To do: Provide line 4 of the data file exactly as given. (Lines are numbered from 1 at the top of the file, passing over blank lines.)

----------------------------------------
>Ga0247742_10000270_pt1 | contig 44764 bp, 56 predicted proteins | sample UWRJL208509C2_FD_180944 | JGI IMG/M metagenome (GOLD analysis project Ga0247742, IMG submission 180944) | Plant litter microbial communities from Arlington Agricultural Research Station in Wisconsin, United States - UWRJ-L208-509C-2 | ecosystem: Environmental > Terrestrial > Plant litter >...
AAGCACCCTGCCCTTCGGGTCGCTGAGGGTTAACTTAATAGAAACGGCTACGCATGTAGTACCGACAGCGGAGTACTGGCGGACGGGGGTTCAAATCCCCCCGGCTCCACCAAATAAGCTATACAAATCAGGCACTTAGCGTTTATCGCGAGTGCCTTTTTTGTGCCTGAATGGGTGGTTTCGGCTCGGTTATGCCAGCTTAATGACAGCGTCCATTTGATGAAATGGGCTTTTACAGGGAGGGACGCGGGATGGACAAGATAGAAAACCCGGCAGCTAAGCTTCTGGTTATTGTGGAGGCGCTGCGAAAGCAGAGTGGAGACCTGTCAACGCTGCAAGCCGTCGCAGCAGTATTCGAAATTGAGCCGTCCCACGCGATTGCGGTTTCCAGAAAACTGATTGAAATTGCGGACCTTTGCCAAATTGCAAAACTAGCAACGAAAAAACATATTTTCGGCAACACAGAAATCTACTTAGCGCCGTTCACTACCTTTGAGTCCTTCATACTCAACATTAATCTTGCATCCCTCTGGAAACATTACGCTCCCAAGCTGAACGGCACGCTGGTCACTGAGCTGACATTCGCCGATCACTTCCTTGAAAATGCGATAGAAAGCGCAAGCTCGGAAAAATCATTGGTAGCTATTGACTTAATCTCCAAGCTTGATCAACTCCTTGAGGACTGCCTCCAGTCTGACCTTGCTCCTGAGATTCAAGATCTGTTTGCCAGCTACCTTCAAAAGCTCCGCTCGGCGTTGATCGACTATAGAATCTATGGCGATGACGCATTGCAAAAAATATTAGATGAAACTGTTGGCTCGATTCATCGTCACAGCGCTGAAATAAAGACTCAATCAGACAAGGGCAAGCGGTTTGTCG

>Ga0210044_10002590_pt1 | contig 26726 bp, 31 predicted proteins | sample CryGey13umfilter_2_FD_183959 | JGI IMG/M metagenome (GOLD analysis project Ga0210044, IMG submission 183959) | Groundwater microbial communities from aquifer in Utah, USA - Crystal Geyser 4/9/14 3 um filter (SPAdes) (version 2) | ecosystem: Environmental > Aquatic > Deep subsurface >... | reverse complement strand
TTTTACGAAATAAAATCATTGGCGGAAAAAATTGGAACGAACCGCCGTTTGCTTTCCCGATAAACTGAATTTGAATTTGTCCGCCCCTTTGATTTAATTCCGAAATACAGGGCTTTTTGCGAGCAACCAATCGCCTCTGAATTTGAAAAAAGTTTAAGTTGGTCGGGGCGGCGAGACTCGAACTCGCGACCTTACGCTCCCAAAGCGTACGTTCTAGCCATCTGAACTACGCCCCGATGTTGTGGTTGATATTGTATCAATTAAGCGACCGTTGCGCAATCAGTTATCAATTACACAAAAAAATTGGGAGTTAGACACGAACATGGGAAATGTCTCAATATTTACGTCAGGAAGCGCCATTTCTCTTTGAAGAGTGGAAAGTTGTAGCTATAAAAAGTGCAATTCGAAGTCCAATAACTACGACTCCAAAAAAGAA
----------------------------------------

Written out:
TTTTACGAAATAAAATCATTGGCGGAAAAAATTGGAACGAACCGCCGTTTGCTTTCCCGATAAACTGAATTTGAATTTGTCCGCCCCTTTGATTTAATTCCGAAATACAGGGCTTTTTGCGAGCAACCAATCGCCTCTGAATTTGAAAAAAGTTTAAGTTGGTCGGGGCGGCGAGACTCGAACTCGCGACCTTACGCTCCCAAAGCGTACGTTCTAGCCATCTGAACTACGCCCCGATGTTGTGGTTGATATTGTATCAATTAAGCGACCGTTGCGCAATCAGTTATCAATTACACAAAAAAATTGGGAGTTAGACACGAACATGGGAAATGTCTCAATATTTACGTCAGGAAGCGCCATTTCTCTTTGAAGAGTGGAAAGTTGTAGCTATAAAAAGTGCAATTCGAAGTCCAATAACTACGACTCCAAAAAAGAA